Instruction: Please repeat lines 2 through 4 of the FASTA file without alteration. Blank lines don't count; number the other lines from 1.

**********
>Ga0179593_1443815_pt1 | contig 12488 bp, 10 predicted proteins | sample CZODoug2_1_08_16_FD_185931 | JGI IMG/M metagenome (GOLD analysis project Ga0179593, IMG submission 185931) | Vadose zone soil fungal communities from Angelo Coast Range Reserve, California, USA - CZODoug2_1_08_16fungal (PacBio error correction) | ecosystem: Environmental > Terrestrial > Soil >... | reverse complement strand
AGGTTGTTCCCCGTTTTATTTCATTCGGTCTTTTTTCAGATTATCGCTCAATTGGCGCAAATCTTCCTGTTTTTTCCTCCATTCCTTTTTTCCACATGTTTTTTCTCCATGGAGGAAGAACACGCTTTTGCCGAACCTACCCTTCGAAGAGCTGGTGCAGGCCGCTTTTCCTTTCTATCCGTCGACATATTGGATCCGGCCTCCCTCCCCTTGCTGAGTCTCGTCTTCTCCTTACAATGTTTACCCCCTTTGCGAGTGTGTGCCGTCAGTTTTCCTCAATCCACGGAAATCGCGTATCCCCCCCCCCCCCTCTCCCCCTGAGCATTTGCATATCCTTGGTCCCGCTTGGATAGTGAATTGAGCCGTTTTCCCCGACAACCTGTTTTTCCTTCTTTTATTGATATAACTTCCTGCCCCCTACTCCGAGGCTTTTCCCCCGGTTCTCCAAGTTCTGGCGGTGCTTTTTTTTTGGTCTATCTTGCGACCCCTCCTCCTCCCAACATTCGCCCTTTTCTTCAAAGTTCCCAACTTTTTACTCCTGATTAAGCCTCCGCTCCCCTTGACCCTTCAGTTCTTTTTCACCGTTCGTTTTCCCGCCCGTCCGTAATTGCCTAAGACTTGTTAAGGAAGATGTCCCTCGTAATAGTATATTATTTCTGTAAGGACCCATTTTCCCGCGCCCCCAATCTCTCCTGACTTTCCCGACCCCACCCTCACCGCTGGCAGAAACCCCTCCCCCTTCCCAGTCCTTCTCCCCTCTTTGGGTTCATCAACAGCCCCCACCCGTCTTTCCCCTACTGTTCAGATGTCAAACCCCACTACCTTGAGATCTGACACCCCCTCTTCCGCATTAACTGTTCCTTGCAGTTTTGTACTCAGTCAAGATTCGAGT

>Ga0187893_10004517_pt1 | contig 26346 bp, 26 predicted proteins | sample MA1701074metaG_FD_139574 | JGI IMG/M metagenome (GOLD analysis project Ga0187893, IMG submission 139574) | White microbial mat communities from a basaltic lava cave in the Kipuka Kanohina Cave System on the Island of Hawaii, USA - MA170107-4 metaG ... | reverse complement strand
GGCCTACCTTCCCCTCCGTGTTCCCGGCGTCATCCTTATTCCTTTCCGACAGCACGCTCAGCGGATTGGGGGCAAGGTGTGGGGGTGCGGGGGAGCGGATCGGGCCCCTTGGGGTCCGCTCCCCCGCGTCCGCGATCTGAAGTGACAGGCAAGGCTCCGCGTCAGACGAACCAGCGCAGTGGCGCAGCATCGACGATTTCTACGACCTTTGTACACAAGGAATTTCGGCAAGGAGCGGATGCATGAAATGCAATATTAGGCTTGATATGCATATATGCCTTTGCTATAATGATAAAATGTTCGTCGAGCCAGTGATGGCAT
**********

AGGTTGTTCCCCGTTTTATTTCATTCGGTCTTTTTTCAGATTATCGCTCAATTGGCGCAAATCTTCCTGTTTTTTCCTCCATTCCTTTTTTCCACATGTTTTTTCTCCATGGAGGAAGAACACGCTTTTGCCGAACCTACCCTTCGAAGAGCTGGTGCAGGCCGCTTTTCCTTTCTATCCGTCGACATATTGGATCCGGCCTCCCTCCCCTTGCTGAGTCTCGTCTTCTCCTTACAATGTTTACCCCCTTTGCGAGTGTGTGCCGTCAGTTTTCCTCAATCCACGGAAATCGCGTATCCCCCCCCCCCCCTCTCCCCCTGAGCATTTGCATATCCTTGGTCCCGCTTGGATAGTGAATTGAGCCGTTTTCCCCGACAACCTGTTTTTCCTTCTTTTATTGATATAACTTCCTGCCCCCTACTCCGAGGCTTTTCCCCCGGTTCTCCAAGTTCTGGCGGTGCTTTTTTTTTGGTCTATCTTGCGACCCCTCCTCCTCCCAACATTCGCCCTTTTCTTCAAAGTTCCCAACTTTTTACTCCTGATTAAGCCTCCGCTCCCCTTGACCCTTCAGTTCTTTTTCACCGTTCGTTTTCCCGCCCGTCCGTAATTGCCTAAGACTTGTTAAGGAAGATGTCCCTCGTAATAGTATATTATTTCTGTAAGGACCCATTTTCCCGCGCCCCCAATCTCTCCTGACTTTCCCGACCCCACCCTCACCGCTGGCAGAAACCCCTCCCCCTTCCCAGTCCTTCTCCCCTCTTTGGGTTCATCAACAGCCCCCACCCGTCTTTCCCCTACTGTTCAGATGTCAAACCCCACTACCTTGAGATCTGACACCCCCTCTTCCGCATTAACTGTTCCTTGCAGTTTTGTACTCAGTCAAGATTCGAGT

>Ga0187893_10004517_pt1 | contig 26346 bp, 26 predicted proteins | sample MA1701074metaG_FD_139574 | JGI IMG/M metagenome (GOLD analysis project Ga0187893, IMG submission 139574) | White microbial mat communities from a basaltic lava cave in the Kipuka Kanohina Cave System on the Island of Hawaii, USA - MA170107-4 metaG ... | reverse complement strand
GGCCTACCTTCCCCTCCGTGTTCCCGGCGTCATCCTTATTCCTTTCCGACAGCACGCTCAGCGGATTGGGGGCAAGGTGTGGGGGTGCGGGGGAGCGGATCGGGCCCCTTGGGGTCCGCTCCCCCGCGTCCGCGATCTGAAGTGACAGGCAAGGCTCCGCGTCAGACGAACCAGCGCAGTGGCGCAGCATCGACGATTTCTACGACCTTTGTACACAAGGAATTTCGGCAAGGAGCGGATGCATGAAATGCAATATTAGGCTTGATATGCATATATGCCTTTGCTATAATGATAAAATGTTCGTCGAGCCAGTGATGGCAT